Dialectic of the Good: the structural containment of tradition in the establishment of virtue

As I write this, England will or will not be on the way to the finals of the World Cup, and that matter, like the fate of Schrödinger’s cat, will have been settled by the time this article is posted. Although I played (badly) as a boy, I have assiduously avoided following football as it seems an invitation to either adulation of bought success or perpetual disappointment à la Fever Pitch and, ultimately, always the latter. Moreover, the present games began inauspiciously, being located in a country that is an emerging threat to Western Europe, and through a process of tender that has come to be viewed in retrospect as highly suspect. However, like many others, I have been impressed by the shape of the England squad, less for their potential in lifting the Cup (though I would admit this is not entirely a negligible matter) than the character of the England manager, the care he demonstrates towards his players, the cohesion as a team and the attitudes they demonstrate on the pitch. This has inspired some thoughts on a topic not always considered these days, that is the nature of virtue.

According to Aristotle in Book 1 of the Nicomachean Ethics:

Every art and every investigation, and likewise every practical pursuit or undertaking, seems to aim at some good: hence it has been well said that the Good is that at which all things aim.

Clearly, football, like any other pursuit, has an intended goal (no pun intended) of being played well. But what is it to play the game well? Aristotle makes a distinction between an art in which the goal is the pursuit of the practice itself and that in which the practice is productive of some tangible outcome. Aristotle’s examples are flute playing and house building respectively. Which one is football? For some this will be a ridiculous question, as the answer would clearly be that football is a productive activity, the product being scoring goals, winning matches and, at the professional level at least, winning cups and achieving eminent status. This much is not really in doubt. But as football has become increasingly wealthy, with the corruption that wealth can bring, the image that people have had is not so much that of ‘the beautiful game’ but something more akin to Game of Thrones.

Aristotle argued that every practice has an intended end, or telos, which is the cultivation of virtue; by which he meant the cultivation of the human character. This concept of the realisation of virtue through the cultivation of an expertise was also found in the Chinese philosopher Lao Tzu’s teaching on the Tao – literally ‘the way’ – which persists today in various oriental arts, the do in Japanese martial arts (Judo, Aikido) and in the tea ceremony, Cha-do, for example. That is to say, the point is not merely to win, or more broadly to achieve success in something, although it is also that, but also to develop a virtuous character in keeping with one’s expertise.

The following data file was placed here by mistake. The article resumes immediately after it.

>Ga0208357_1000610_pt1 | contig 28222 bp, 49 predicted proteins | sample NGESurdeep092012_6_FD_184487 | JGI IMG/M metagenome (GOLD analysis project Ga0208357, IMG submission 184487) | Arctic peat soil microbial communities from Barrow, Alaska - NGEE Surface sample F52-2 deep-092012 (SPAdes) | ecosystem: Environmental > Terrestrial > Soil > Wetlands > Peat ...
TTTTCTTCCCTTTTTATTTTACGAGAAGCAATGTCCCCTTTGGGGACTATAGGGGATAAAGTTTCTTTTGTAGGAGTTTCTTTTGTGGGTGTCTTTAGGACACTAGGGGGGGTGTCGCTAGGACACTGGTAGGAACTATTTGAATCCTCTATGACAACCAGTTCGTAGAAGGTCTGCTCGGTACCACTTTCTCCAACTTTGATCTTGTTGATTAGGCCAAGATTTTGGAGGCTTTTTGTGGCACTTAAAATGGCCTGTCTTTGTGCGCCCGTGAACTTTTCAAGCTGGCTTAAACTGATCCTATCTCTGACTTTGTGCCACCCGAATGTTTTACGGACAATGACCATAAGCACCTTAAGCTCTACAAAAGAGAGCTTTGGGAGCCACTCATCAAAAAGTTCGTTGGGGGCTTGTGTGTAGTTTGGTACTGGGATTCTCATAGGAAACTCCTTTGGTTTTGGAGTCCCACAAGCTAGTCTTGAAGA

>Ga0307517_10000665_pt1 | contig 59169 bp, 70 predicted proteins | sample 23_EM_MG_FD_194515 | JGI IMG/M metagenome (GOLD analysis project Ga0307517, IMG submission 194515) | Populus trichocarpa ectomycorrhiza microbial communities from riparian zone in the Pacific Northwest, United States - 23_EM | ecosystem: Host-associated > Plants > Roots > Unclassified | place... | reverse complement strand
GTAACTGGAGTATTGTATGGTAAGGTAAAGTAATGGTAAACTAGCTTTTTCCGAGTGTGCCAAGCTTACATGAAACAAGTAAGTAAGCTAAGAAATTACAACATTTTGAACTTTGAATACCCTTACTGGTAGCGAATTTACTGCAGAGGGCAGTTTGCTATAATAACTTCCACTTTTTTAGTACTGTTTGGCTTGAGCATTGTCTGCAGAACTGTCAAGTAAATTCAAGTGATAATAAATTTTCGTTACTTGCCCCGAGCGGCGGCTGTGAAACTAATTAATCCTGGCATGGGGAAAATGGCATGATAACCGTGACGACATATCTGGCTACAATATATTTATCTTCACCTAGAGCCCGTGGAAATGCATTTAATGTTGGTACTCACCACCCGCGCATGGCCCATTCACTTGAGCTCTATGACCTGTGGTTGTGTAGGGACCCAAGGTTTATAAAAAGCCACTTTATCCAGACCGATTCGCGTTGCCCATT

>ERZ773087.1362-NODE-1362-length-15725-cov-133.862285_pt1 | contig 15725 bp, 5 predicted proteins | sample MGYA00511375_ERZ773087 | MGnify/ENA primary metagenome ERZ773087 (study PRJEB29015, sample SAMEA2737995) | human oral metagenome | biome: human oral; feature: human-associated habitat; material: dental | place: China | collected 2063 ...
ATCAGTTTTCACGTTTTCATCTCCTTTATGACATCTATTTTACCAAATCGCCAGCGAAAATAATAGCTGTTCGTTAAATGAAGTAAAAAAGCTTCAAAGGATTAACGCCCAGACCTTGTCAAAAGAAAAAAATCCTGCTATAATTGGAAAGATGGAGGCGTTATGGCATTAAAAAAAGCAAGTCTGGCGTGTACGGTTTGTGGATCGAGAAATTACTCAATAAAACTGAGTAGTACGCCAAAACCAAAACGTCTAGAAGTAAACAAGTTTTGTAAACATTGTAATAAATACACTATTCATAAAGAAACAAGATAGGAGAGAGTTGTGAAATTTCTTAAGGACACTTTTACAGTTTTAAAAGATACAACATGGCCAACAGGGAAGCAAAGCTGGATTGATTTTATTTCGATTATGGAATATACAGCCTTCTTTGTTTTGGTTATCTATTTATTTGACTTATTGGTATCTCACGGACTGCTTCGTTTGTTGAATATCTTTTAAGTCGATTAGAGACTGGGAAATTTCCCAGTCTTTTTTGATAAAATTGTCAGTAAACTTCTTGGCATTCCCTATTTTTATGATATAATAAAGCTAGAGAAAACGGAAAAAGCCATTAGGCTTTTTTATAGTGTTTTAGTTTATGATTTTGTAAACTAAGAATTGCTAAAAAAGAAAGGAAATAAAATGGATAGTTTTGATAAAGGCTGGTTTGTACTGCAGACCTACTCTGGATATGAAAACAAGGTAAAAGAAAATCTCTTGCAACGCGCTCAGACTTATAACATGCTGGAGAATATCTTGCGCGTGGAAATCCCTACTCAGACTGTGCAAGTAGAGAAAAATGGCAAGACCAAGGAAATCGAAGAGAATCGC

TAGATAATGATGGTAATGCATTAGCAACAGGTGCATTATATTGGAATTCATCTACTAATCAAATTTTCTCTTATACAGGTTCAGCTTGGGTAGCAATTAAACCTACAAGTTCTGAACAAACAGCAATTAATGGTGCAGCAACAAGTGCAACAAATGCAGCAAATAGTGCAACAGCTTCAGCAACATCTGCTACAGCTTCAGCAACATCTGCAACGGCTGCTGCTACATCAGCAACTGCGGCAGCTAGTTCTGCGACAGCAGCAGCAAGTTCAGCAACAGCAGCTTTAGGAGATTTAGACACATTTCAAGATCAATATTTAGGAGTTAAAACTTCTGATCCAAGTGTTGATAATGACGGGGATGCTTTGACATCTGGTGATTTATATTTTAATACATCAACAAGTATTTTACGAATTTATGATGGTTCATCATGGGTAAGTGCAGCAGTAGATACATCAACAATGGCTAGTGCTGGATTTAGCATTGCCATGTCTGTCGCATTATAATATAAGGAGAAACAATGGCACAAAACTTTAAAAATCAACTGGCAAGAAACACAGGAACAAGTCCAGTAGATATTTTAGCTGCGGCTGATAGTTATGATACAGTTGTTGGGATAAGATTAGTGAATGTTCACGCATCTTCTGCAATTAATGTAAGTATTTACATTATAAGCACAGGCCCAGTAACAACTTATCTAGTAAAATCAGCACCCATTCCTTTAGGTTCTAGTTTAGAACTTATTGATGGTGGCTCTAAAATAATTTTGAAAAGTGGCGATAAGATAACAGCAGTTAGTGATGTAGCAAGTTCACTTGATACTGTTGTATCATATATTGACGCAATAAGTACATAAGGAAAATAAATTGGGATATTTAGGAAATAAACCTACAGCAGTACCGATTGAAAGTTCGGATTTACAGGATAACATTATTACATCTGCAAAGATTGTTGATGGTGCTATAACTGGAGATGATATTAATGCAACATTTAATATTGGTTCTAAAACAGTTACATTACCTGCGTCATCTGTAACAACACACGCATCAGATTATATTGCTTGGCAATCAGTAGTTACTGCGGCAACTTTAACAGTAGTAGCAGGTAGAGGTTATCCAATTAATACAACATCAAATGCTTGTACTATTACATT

The question then arises: what do we mean by virtue? The two great proponents of virtue in the history of philosophy are probably Aristotle and Confucius. There is some convergence between their thoughts on virtue, but important differences between them. For Aristotle the cultivation of reason (logos) was paramount, as this is what differentiates us from the animals, but this is mitigated to some degree by our sociality (ethos), what Aristotle calls our being a ‘political’ animal, that is one embedded in human society and its norms. Ultimately, though, Aristotle retains what today we would call a ‘critical distancing’ from the contemporaneous social form. By contrast, by today’s reckoning Confucius appears highly conservative. For Confucius virtue consists in obedience to the laws and rituals (li) of the past Zhou dynasty, which he considered to have embodied ‘the mandate of Heaven’. However, mere obedience to li without ren – literally ‘love’, though I prefer the translation ‘humanity’ – is empty of meaning.

Both Aristotle and Confucius, therefore, have a binary concept of virtue, consisting of an internal virtue and an external virtue, an individual response and an external conformity. I would argue that this essentially balanced and cohesive idea of virtue was sundered in Christianity, something which has haunted the idea of virtue in the West ever since, though it also added another dimension. Jesus, who according to Karl Jaspers, is one of the great ethical teachers of history, came with the radical demand that people leave behind worldly concerns and focus on the kingdom of God. Asked whether the Jews should pay the Roman tax, Jesus took a denarius and asked whose image was on it:

They say unto him, Caesar’s. Then saith he unto them, render therefore unto Caesar the things which are Caesar’s; and unto God the things that are God’s. (Matt 15:21)

There are various interpretations of what this might mean, but subsequent history was strongly influence by St Paul’s insistence that the spirit has precedence over the law, underlying the split between the sacred and the secular in the West.

For Confucius ren was the love within the family, particularly of the son for the father (filial piety), which he saw as the basis for good citizenship and the model of the relationship between the king and his subjects (benevolence and loyalty). Jesus, however, took a radically different turn:

You have heard that it was said, ‘Love your neighbor and hate your enemy.’ But I tell you, love your enemies and pray for those who persecute you… (Matt 5:43-44)

What it means exactly to love your enemies – specifically – is not elucidated, though there are extraordinary cases of those who have been the victims of bestial crimes finding in themselves the power to forgive. I think more generally, particularly within the modern context, though, loving one’s enemies can be interpreted in a twofold way: the call to universality; and the call to empathy, both emanating from the implicit deracination implicit in Jesus teaching.

Both Aristotle and Confucius, as far as we know, saw their duty as delimited by that which was close to them, for Aristotle the polis, which at the time would have numbered a few tens of thousands and for Confucius the State ruled over by the king. Universality was not within their conception. The world that Jesus inhabited was already much wider and interconnected; in Palestine the Egyptian, Graeco-Roman and Semitic-Hebraic cultures collided. Literally collided, that is, as Palestine was a vassal state under the dominion of the Roman Empire. Through exhorting his disciples to love their enemies, Jesus was extending the range of their concern from the local to the universal.